When it comes to considering whether or not employment programs can build stability, there are three things that it is important to bring to any debate. First, not only is any virtuous circle a nice idea in and of itself but there are really good reasons, theoretically, to believe that jobs interventions can build stability. Second, despite these great reasons, there is a surprising lack of evidence at the programmatic level that shows this to be the case (although, by the same token, almost as little to suggest that it doesn’t; and none to suggest that it makes things worse). Third, donors continue to fund programs that aim to build stability via employment.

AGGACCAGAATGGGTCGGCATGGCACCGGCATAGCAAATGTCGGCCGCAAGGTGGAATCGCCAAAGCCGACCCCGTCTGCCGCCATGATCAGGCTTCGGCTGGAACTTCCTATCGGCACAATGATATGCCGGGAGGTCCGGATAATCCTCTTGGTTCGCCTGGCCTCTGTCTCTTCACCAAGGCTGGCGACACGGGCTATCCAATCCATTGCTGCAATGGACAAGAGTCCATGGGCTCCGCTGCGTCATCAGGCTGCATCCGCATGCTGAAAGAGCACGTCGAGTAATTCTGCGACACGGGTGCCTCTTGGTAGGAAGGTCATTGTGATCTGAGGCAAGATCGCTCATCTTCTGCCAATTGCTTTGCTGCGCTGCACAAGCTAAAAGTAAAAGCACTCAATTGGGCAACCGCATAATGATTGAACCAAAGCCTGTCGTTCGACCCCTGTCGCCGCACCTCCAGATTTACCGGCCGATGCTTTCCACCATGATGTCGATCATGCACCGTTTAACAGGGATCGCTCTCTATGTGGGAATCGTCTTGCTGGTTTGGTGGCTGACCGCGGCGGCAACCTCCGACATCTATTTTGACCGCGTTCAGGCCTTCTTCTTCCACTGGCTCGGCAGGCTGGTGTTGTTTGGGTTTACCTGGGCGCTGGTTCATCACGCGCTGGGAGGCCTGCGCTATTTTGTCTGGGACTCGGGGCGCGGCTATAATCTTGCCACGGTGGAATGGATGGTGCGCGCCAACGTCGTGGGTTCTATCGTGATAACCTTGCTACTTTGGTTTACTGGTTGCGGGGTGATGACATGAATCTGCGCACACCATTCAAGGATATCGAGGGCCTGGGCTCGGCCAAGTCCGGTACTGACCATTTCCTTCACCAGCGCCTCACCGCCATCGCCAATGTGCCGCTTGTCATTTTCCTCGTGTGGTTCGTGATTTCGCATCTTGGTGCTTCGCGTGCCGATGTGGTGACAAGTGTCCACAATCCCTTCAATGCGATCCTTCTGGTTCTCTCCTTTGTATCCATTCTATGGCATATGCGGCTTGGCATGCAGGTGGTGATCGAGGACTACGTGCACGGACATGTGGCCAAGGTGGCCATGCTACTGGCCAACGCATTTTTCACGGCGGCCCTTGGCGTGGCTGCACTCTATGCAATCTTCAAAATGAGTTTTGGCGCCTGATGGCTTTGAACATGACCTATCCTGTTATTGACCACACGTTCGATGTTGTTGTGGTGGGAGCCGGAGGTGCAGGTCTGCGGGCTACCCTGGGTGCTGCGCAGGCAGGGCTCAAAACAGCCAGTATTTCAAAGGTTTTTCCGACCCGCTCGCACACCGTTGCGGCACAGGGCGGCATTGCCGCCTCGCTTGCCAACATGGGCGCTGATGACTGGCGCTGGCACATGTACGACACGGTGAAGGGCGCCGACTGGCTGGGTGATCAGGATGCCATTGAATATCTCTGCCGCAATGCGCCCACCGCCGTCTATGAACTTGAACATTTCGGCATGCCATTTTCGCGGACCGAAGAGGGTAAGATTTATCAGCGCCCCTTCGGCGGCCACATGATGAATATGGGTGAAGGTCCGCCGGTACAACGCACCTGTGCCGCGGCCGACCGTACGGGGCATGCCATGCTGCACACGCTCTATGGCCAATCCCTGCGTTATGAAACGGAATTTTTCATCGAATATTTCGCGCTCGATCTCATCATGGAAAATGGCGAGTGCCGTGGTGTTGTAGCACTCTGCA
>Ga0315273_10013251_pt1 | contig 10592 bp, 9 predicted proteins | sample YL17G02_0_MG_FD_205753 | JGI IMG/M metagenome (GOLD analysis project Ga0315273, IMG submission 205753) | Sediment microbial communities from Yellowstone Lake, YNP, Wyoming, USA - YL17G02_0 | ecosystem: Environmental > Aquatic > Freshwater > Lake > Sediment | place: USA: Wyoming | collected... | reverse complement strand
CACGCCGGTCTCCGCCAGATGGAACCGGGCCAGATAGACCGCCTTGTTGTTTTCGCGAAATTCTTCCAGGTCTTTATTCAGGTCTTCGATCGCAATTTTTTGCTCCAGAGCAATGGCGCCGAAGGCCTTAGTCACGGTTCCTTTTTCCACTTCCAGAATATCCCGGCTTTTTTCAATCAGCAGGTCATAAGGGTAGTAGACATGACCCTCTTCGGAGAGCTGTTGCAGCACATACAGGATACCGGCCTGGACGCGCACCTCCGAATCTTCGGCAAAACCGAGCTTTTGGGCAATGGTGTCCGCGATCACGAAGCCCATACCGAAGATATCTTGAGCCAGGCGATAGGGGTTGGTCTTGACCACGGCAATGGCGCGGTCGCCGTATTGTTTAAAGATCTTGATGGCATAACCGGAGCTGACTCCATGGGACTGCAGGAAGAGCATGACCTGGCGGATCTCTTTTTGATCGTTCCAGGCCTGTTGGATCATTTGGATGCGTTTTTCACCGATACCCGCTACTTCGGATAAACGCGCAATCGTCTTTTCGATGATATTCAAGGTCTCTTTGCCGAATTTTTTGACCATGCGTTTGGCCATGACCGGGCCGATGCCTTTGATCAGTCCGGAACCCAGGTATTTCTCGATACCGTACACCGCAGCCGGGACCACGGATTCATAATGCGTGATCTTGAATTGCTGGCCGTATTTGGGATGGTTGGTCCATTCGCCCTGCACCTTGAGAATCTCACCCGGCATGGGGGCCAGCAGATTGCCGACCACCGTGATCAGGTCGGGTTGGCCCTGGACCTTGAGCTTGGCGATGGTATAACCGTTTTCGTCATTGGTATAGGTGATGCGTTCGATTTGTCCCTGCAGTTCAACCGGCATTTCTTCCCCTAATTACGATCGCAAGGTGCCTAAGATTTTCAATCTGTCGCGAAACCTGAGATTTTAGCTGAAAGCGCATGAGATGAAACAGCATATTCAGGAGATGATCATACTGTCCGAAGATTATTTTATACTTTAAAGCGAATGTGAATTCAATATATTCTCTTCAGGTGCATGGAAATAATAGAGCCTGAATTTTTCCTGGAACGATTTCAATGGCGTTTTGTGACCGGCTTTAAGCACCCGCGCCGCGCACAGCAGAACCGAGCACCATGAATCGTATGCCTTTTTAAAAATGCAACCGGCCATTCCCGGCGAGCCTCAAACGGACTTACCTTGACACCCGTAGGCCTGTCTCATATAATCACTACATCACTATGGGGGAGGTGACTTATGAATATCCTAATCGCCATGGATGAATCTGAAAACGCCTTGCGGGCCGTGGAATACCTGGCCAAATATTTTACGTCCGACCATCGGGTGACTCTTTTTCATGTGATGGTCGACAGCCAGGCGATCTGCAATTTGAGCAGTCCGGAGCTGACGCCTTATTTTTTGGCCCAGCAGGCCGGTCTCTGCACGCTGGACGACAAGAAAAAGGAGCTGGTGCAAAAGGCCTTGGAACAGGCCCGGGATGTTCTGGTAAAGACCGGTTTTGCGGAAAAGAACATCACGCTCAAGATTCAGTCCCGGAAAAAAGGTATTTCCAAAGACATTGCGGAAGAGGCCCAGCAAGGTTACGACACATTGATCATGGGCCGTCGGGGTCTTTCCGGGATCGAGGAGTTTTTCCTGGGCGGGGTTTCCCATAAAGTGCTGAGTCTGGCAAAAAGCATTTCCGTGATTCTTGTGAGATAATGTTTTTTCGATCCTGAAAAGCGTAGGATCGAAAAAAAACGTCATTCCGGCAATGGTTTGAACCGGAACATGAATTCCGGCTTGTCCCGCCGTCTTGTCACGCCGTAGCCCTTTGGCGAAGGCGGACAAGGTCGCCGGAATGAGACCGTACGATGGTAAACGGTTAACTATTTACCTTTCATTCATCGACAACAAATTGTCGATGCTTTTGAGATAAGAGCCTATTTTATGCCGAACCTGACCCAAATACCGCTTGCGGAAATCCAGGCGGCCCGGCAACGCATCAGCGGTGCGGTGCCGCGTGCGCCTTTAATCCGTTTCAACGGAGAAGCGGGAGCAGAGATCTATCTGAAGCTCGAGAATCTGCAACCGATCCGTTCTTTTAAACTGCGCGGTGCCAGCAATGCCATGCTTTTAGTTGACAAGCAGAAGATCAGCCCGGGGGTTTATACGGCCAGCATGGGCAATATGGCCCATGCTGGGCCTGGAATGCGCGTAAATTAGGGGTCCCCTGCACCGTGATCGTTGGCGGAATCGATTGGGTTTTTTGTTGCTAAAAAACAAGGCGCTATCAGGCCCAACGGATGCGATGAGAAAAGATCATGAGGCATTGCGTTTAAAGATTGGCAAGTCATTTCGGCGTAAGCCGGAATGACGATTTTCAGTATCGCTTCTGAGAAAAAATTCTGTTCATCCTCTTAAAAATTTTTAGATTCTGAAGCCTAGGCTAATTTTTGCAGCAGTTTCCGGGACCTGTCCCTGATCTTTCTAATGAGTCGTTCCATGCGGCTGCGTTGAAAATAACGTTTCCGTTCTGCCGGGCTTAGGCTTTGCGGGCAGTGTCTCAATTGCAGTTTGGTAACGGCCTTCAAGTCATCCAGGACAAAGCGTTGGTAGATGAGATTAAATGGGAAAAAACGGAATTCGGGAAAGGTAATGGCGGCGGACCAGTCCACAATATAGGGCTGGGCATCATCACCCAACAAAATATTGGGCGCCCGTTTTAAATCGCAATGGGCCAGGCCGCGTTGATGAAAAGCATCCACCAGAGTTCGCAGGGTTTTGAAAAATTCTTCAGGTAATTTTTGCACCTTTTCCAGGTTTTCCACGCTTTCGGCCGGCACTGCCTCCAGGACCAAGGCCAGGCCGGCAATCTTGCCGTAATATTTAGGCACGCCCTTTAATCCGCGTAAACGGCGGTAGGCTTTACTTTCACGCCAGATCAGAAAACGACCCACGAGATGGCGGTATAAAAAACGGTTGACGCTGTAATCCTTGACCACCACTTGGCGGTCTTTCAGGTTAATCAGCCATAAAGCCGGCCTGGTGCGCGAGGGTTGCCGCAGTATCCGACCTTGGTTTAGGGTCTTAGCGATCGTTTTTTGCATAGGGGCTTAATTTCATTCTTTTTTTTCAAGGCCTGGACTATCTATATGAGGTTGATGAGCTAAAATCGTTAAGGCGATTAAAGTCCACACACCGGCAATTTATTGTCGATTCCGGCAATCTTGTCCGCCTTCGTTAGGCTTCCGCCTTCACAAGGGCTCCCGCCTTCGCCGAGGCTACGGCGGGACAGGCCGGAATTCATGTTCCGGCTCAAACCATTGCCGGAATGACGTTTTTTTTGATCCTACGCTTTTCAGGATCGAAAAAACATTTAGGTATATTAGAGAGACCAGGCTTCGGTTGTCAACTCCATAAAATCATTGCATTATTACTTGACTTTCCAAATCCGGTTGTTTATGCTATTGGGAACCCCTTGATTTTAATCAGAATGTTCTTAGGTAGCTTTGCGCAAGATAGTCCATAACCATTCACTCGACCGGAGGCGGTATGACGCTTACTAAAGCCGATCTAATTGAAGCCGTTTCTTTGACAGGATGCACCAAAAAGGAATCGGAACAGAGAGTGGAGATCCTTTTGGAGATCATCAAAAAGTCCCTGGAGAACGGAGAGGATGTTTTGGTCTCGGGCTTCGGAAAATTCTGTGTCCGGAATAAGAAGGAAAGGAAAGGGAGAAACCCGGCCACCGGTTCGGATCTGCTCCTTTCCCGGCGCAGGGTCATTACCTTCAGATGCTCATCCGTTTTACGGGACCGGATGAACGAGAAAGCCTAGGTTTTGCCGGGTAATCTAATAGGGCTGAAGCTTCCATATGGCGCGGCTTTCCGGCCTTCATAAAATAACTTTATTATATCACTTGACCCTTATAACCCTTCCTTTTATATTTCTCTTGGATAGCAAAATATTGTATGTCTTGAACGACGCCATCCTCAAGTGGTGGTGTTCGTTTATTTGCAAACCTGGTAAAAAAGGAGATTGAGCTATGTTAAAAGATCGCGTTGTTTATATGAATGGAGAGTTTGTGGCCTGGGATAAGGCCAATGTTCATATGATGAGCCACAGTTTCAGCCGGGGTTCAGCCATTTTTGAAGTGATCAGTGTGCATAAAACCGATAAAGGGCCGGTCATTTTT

This project builds on the opportunity provided by the third of these facts, noting that in a landscape of on-going programming, there is much opportunity for evidence accumulation. By bringing ISDC researchers together with the field teams from Mercy Corps’ country offices in Jordan and Lebanon, this project facilitates the development of a research agenda looking at the role of employment programs in boosting relationship between local host and displaced Syrian communities.